The Prince has an initiative called Dutchy Originals which acts a lot the way Newman’s Own does where natural and organic products are sold and proceeds are given to charities. And that was how we connected.

The Prince had made his own film called the Earth in Balance. All the way back in 1990 he made a film that dealt with environmental issues and climate change.

I think he felt pretty passionately that a lot of these issues were not just still happening but that these were things that needed to be addressed with even more urgency.

He said, you know, we’re now dealing with a planet that has dwindling resources and real crisis that we’re facing.

And a lot of this stuff that we continue to do we do with the awareness that we’re facing these challenges and that this was a time to issue what he calls in the movie a call to action.

Julie Sender: And I would just add one more thing to that, which is to say that I think, you know, the fact that he’s the Prince of Wales is in a way secondary to his passion about this issue, that he views his position in the world as a way to bring awareness and to bring support to people from all different economic, social religious, you know, environmental and sustainable workers and people who are suffering from climate change as much as people who are working towards making it less of a threat.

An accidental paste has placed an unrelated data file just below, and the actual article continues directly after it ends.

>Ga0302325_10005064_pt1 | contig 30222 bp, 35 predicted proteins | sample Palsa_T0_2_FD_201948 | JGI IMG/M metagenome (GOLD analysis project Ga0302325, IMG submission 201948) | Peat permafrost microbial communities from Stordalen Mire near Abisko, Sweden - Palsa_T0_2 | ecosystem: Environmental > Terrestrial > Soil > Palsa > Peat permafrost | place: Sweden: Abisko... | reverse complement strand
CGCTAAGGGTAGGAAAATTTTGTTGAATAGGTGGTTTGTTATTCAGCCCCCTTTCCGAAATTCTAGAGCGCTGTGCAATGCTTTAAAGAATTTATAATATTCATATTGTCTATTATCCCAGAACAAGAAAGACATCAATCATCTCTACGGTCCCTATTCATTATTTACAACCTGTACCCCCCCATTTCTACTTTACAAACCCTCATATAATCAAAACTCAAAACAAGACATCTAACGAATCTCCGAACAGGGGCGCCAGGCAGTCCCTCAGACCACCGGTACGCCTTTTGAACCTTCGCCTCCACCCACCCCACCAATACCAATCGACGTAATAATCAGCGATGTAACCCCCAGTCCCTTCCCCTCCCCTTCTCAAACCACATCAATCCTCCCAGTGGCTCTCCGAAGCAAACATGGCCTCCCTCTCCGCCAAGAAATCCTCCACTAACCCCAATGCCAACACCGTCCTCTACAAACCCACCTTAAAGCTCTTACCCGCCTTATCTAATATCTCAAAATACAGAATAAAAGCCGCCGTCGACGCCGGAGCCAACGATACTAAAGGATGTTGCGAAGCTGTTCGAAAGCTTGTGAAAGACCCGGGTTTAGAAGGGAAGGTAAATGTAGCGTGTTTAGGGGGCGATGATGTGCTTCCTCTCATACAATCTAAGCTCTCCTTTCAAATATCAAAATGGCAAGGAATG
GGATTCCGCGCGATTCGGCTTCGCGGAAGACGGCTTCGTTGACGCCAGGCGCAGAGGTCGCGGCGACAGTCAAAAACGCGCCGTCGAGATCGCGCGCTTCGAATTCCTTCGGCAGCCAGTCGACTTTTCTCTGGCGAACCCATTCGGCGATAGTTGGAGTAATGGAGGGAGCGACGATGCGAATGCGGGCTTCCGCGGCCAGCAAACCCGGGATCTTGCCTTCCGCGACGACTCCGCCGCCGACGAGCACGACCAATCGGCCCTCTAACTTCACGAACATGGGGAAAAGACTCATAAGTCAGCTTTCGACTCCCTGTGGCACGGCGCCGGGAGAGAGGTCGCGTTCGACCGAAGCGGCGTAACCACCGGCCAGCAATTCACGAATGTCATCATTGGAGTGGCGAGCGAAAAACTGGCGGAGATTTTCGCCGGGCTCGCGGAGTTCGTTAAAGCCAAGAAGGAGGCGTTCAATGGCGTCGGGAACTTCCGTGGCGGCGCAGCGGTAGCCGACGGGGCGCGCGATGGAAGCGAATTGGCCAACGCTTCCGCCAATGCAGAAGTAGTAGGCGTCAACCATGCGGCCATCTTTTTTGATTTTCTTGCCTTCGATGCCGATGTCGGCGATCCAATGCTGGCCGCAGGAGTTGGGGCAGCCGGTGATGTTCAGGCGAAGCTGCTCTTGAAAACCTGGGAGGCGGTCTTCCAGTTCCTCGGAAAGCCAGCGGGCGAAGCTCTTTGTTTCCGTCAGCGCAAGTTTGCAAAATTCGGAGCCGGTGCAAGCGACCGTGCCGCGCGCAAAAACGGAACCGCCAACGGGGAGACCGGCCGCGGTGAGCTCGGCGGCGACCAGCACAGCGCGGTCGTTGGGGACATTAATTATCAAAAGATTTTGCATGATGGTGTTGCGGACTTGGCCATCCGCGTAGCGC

He really does believe that this is his calling as a person I believe in addition to…

Daedrian McNaughton: Julie? Now how long did it take to create Harmony and what were some of your challenges?

Julie Sender: Well it was about three years in the making. And, you know, the challenge, is was probably one of the most amazing work experiences — I think I can speak for both of us — that we’ve ever had.

Because we were able to meet some of the most amazing people around the world who were doing the most amazing work.

We were able to spend a great deal of time with his Royal Highness and really learn from him.

The challenges are always that when you make a film like this there’s so much you want to put on the screen and you always have to make difficult editorial decisions. So I would say that was probably the biggest challenge.